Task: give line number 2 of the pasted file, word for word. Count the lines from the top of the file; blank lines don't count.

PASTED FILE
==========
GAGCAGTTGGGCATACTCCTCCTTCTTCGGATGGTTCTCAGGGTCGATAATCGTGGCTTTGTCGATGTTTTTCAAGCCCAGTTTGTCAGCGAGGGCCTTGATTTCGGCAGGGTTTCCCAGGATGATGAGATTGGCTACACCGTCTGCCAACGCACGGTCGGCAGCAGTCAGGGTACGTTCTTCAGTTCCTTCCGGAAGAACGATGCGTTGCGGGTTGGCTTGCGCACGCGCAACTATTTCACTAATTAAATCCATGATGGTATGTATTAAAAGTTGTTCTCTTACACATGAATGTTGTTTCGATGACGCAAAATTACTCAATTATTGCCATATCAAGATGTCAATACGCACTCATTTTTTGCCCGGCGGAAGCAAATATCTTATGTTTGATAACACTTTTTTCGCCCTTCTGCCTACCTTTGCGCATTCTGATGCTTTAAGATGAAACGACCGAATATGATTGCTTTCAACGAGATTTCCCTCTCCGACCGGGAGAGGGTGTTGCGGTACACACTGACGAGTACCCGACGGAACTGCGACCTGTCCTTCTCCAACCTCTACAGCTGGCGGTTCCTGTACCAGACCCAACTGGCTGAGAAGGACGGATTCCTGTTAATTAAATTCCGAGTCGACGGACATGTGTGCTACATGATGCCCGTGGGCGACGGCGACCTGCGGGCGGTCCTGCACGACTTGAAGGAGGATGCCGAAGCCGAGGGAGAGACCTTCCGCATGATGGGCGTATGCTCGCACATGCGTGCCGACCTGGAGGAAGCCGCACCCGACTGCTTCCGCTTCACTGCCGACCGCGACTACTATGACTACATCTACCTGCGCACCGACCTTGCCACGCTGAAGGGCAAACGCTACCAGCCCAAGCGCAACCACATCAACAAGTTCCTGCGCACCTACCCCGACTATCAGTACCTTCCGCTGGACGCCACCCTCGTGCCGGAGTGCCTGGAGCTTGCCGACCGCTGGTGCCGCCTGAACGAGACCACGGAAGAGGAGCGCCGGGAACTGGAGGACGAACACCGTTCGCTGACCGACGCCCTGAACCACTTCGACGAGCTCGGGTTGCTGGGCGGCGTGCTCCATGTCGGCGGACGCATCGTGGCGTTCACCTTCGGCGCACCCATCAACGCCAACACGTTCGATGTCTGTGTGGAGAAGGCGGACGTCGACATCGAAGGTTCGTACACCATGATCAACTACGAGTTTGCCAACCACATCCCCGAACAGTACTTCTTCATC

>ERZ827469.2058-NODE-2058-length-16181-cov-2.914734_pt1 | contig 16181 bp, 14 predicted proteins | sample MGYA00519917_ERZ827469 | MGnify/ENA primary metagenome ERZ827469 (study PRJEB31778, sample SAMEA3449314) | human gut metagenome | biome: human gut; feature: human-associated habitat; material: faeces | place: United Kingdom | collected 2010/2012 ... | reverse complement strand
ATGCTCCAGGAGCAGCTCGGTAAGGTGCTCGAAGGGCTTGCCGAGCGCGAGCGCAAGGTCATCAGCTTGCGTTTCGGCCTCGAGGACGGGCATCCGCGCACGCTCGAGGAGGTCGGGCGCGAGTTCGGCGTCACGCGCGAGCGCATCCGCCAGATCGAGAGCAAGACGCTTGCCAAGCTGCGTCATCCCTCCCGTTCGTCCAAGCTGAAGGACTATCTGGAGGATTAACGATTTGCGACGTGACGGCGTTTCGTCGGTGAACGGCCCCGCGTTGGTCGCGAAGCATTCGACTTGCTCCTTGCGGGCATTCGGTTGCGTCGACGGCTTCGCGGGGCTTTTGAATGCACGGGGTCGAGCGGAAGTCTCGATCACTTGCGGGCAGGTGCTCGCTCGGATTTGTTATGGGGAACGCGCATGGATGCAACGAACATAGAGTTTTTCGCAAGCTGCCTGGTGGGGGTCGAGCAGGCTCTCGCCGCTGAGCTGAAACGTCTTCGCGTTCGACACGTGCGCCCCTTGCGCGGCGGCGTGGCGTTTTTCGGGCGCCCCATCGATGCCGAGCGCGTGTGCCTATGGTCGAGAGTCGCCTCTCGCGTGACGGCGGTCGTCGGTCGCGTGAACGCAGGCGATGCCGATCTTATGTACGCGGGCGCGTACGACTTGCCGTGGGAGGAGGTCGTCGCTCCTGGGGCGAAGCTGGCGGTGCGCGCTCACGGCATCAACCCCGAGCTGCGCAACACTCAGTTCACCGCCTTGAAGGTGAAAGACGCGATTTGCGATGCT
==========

>ERZ827469.2058-NODE-2058-length-16181-cov-2.914734_pt1 | contig 16181 bp, 14 predicted proteins | sample MGYA00519917_ERZ827469 | MGnify/ENA primary metagenome ERZ827469 (study PRJEB31778, sample SAMEA3449314) | human gut metagenome | biome: human gut; feature: human-associated habitat; material: faeces | place: United Kingdom | collected 2010/2012 ... | reverse complement strand